Antinomic BiotopeEcological compensation measures in the port of Hamburg are generally marked by contradiction, because the habitat needs of the self-developing animal and plant worlds were not considered in the scope of the technical designing of the area. Any kind of autonomous development has been systematically halted, resulting in an environment hostile to life, especially for aquatic species. Here, there is neither the space nor the time for the self-recovery of nature. It is for this reason that the ecological compensation measures must be of a technical nature. The artwork Antinomic Biotope picks up on this fundamental contradiction in multiple ways.
The Antinomic Biotope, a floating dune and shallow water combination, explores the topic of the substrate sand as a habitat. Sandy shallow water zones in a river bed that does not fall dry and dunes on the shore are valuable types of habitats, which at one time were a common phenomenon in the Hamburg port area, but today exist only rudimentarily. The landscape elements of the dune and shallow water zone are featured on two levels in an installation: on top of a ponton there is a dune, hanging underneath it a floating riverbed. The installation is autonomous and mobile, and by altering the location it can adapt to the requirements of an environment geared toward the laws of the port industries. Both in the dune and in the shallow water components of the Antinomic Biotope, sand deriving from Hamburg’s sediment-processing plant METHA could be used. When one observes the model of the Antinomic Biotope in its entirety, then the most obvious inherent contradiction becomes apparent: the combination of the areas above and under water. Under natural circumstances, where there is a dune there cannot be a shallow water zone underneath. Here, it is the idea of having as much habitat as possible on the smallest possible surface area that takes centre stage. This, consequently, requires a considerable amount of additional technical effort. The shallow water zone, for example, is shaded by the dune and must therefore by supplied with artificial daylight.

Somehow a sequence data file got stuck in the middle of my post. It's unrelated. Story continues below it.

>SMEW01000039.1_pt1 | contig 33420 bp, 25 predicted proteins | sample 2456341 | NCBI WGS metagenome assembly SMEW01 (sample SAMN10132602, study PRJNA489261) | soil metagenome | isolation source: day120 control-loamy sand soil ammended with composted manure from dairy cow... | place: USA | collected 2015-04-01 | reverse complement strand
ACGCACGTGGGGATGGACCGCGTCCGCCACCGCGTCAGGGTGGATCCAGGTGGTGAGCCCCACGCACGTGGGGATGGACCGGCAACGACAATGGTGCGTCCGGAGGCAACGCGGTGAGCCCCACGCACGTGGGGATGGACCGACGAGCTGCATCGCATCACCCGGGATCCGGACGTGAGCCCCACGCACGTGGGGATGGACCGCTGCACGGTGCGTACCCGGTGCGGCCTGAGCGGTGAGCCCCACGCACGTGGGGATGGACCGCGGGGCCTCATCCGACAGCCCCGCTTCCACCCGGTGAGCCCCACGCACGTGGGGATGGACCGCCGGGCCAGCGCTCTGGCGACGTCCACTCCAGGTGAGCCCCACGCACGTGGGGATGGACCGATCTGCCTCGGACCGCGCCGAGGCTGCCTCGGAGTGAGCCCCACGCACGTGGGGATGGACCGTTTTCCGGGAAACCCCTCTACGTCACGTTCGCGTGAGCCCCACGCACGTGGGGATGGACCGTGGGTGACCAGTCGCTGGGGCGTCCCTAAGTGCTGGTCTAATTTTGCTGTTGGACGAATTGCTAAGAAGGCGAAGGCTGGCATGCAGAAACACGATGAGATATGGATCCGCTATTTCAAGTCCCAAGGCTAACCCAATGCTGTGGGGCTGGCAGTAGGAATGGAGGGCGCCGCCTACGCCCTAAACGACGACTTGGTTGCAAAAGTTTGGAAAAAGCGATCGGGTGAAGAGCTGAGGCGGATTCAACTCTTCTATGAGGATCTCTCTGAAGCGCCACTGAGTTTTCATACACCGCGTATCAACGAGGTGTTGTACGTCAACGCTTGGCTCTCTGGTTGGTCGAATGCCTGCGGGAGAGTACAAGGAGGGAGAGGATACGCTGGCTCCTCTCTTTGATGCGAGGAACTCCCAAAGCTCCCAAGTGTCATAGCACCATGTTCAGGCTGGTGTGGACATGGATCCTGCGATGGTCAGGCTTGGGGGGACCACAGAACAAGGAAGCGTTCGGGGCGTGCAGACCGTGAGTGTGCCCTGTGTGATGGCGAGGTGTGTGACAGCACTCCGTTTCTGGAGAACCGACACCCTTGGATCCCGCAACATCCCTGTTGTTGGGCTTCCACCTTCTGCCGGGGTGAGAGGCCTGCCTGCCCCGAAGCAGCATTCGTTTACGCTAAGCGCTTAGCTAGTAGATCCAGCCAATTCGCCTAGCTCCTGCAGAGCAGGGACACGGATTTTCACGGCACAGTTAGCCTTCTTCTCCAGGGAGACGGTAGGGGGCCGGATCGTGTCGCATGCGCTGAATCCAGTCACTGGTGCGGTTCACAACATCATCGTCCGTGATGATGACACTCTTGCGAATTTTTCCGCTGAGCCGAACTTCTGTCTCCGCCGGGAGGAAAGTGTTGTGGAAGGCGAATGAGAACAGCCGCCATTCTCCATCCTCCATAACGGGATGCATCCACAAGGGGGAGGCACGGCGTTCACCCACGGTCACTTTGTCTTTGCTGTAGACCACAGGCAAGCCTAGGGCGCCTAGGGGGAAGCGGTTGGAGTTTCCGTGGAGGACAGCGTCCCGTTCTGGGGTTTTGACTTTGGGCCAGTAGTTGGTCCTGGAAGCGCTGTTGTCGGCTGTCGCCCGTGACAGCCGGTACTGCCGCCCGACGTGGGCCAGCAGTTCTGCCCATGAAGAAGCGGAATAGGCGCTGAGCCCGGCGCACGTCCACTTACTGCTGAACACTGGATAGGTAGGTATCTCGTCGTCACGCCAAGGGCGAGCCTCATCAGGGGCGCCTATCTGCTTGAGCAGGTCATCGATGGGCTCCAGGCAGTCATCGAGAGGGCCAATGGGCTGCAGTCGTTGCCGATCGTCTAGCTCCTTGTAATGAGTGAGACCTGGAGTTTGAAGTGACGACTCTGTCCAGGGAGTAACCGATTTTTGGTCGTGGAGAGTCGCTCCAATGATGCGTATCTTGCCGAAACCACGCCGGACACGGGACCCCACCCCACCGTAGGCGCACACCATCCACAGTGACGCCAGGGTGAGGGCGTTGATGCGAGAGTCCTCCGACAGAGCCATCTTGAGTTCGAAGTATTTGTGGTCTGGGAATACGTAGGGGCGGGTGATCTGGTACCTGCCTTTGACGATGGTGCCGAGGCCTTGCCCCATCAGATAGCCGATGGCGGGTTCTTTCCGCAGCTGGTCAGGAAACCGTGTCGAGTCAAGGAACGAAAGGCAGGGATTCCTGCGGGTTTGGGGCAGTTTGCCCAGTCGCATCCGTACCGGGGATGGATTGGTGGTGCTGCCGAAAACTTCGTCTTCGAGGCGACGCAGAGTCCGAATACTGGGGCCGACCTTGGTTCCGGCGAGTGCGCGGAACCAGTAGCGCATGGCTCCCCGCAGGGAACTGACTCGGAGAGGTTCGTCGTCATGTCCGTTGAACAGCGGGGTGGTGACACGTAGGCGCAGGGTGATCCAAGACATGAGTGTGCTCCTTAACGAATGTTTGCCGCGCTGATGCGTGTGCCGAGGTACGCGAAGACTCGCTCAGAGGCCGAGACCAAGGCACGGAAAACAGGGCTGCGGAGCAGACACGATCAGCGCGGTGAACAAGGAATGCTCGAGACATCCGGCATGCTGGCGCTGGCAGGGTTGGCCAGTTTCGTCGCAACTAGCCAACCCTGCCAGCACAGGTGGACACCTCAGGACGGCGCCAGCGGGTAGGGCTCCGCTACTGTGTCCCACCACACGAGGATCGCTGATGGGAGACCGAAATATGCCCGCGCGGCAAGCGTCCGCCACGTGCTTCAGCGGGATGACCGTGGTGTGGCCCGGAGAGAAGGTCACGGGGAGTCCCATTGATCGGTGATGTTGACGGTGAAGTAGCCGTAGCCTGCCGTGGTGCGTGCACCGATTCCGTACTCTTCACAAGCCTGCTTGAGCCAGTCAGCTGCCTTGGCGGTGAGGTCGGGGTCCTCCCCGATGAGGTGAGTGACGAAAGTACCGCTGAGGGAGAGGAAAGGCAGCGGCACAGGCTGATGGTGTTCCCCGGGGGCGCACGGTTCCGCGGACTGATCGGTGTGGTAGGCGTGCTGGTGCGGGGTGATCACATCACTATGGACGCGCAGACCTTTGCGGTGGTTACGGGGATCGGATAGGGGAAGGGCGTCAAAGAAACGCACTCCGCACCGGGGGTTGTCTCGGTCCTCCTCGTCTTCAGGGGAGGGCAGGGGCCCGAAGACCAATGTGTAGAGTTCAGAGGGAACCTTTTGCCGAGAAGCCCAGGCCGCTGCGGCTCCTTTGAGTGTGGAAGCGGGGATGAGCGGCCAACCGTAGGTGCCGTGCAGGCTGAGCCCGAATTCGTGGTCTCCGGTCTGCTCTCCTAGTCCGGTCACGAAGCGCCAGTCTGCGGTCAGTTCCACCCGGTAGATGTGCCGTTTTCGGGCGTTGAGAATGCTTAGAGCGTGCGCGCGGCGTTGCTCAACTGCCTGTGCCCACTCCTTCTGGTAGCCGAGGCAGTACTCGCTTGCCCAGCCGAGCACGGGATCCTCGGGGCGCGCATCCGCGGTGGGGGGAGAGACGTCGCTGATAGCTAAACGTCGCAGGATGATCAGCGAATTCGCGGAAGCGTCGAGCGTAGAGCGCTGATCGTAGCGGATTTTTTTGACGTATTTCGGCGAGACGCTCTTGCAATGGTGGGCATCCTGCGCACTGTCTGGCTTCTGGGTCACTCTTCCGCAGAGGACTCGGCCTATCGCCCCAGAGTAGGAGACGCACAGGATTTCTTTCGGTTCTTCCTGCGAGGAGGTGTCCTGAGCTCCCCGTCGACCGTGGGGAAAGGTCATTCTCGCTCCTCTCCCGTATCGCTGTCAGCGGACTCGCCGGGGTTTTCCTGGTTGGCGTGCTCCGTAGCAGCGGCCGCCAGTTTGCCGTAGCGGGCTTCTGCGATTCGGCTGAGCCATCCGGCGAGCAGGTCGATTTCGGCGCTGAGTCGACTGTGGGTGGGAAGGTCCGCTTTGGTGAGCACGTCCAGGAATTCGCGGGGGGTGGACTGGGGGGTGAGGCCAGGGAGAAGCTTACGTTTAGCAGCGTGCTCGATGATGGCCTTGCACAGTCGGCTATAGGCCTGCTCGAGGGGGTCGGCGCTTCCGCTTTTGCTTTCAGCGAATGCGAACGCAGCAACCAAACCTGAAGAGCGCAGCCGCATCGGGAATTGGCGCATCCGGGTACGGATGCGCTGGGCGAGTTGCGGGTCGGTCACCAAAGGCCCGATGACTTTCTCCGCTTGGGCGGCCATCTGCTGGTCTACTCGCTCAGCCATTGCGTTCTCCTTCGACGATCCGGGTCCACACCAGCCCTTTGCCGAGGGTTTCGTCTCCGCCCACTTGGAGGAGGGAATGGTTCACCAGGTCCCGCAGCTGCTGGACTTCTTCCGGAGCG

4 Erklärungstafel im Botanischen Garten Chemnitz zum Dünenaufbau
The two conceived areas are each inherently contradictory, as well. A dune is a dynamic landscape element that would develop on the shore of an estuary based on the interplay of the current, wind, sand and plants, if this were not inhibited by the interference of human regulatory measures. Dunes don’t float. Though they are mobile, in a sense, they move very gradually and not necessarily to places humans want them to be. On the delimited green area surrounded by water, the nomadic dune becomes sedentary of necessity, as it were. Erosion is artificially compensated and sand is regularly replenished. The herbaceous vegetation which, in natural succession, would lead to the development of a grey dune and thus to a relatively stabile formation must be cultivated, maintained and certain weeds removed. In order to create a habitat in which the right plants can thrive and which provides a refuge for rare locusts and butterflies, the blue-winged grasshopper, for example, an excessive input of nutrients must be avoided and, above all, a well-functioning drainage system must be installed. Here, the dialectic of control and self-development becomes apparent, which is inevitable when it comes to constructing a technical biotope in a technology-based environment. Without humans, nothing thrives, nothing grows here, which is why in botanical gardens, for instance, one would speak more of the representation of plant societies than the establishment of biotopes.
5 Quelle: Heinz Ellenberg „Vegetation Mitteleuropas mit den Alpen“
6 Eine verkrautete Graudüne wird neu aufgebaut und mit einer Rhizomsperre versehen, Botanischer Garten Chemnitz, 29.04.2019
Even more difficult than the installation of the land component is the technical construction of the underwater area. Here, a shallow water zone with oxygen-rich water and pure sand, a habitat for fish that like current and spawn in places like these. The floating riverbed is conceived as an area of refuge and recovery for fish that need to traverse the port area on their way from the upper reaches of the Elbe, via the Tideelbe to the North Sea. The shallow water area needs to function independent of the tidal range and must not fall dry. This is given through its fixed attachment under the float of the sandbank. The entire installation is flexibly mounted to mooring posts. Despite the three metres of tidal range at the docking point, the distance of the artificial riverbed to the water surface remains the same. Yet mounting it underneath the sandbank not only has the disadvantage of shading. The tub in which the substrate lies preferably must prevent the sand from being washed away; however, the installation must be easily accessible and inviting for fish. Another technically sophisticated aspect is the task of hindering sediments from depositing, because: the natural opponent of sand in the port area is silt. The past operations of deepening of the Elbe have led to an enhanced tidal range. As a result, suspended matter settles on the riverbed, increasing the siltation process. Counteracting this through marine turbines installed in the direction of the current that maintain the current and thus inhibit sedimentation whenever required, is a conceivable strategy.
8 Ruhezone und Laichgrund für Fische im Unterwasserbereich des Antinomic Biotope 9 Ein interessanter Ort für das Antinomic Biotope ist der Ellerholzhafen in Hamburg, wo es in eine Wechselbeziehung mit Trockenhabitaten am Ufer treten könnte. 10 Das Antinomic Biotope könnte den Substratkreislauf (Schlick, Sand) im Hamburger Hafen schließen.
Fig. 7, Photo: Katarina Bajc
Fig. 9, Photo: Till Krause